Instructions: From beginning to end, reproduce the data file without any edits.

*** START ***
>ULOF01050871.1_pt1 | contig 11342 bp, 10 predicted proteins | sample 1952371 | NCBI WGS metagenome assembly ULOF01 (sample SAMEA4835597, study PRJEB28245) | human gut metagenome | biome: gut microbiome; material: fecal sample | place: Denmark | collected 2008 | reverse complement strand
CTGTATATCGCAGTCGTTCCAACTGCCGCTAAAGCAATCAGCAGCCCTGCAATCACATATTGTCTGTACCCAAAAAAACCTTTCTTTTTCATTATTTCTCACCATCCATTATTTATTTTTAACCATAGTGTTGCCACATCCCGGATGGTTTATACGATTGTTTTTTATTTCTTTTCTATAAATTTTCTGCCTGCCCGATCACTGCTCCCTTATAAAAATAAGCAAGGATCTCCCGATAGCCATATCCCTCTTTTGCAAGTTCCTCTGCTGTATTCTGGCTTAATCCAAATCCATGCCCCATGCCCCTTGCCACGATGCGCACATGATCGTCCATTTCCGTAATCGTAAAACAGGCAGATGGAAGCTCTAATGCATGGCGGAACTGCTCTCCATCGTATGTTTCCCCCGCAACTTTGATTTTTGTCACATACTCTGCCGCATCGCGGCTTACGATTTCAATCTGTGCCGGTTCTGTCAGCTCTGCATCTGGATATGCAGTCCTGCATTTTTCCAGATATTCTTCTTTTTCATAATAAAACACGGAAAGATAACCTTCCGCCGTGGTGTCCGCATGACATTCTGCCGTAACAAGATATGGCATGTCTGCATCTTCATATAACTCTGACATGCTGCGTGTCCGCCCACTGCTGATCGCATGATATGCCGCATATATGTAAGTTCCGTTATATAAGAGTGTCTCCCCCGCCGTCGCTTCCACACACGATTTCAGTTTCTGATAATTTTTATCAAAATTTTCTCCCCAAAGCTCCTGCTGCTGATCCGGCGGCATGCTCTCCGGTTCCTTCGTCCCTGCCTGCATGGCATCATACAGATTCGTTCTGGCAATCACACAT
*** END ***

>ULOF01050871.1_pt1 | contig 11342 bp, 10 predicted proteins | sample 1952371 | NCBI WGS metagenome assembly ULOF01 (sample SAMEA4835597, study PRJEB28245) | human gut metagenome | biome: gut microbiome; material: fecal sample | place: Denmark | collected 2008 | reverse complement strand
CTGTATATCGCAGTCGTTCCAACTGCCGCTAAAGCAATCAGCAGCCCTGCAATCACATATTGTCTGTACCCAAAAAAACCTTTCTTTTTCATTATTTCTCACCATCCATTATTTATTTTTAACCATAGTGTTGCCACATCCCGGATGGTTTATACGATTGTTTTTTATTTCTTTTCTATAAATTTTCTGCCTGCCCGATCACTGCTCCCTTATAAAAATAAGCAAGGATCTCCCGATAGCCATATCCCTCTTTTGCAAGTTCCTCTGCTGTATTCTGGCTTAATCCAAATCCATGCCCCATGCCCCTTGCCACGATGCGCACATGATCGTCCATTTCCGTAATCGTAAAACAGGCAGATGGAAGCTCTAATGCATGGCGGAACTGCTCTCCATCGTATGTTTCCCCCGCAACTTTGATTTTTGTCACATACTCTGCCGCATCGCGGCTTACGATTTCAATCTGTGCCGGTTCTGTCAGCTCTGCATCTGGATATGCAGTCCTGCATTTTTCCAGATATTCTTCTTTTTCATAATAAAACACGGAAAGATAACCTTCCGCCGTGGTGTCCGCATGACATTCTGCCGTAACAAGATATGGCATGTCTGCATCTTCATATAACTCTGACATGCTGCGTGTCCGCCCACTGCTGATCGCATGATATGCCGCATATATGTAAGTTCCGTTATATAAGAGTGTCTCCCCCGCCGTCGCTTCCACACACGATTTCAGTTTCTGATAATTTTTATCAAAATTTTCTCCCCAAAGCTCCTGCTGCTGATCCGGCGGCATGCTCTCCGGTTCCTTCGTCCCTGCCTGCATGGCATCATACAGATTCGTTCTGGCAATCACACAT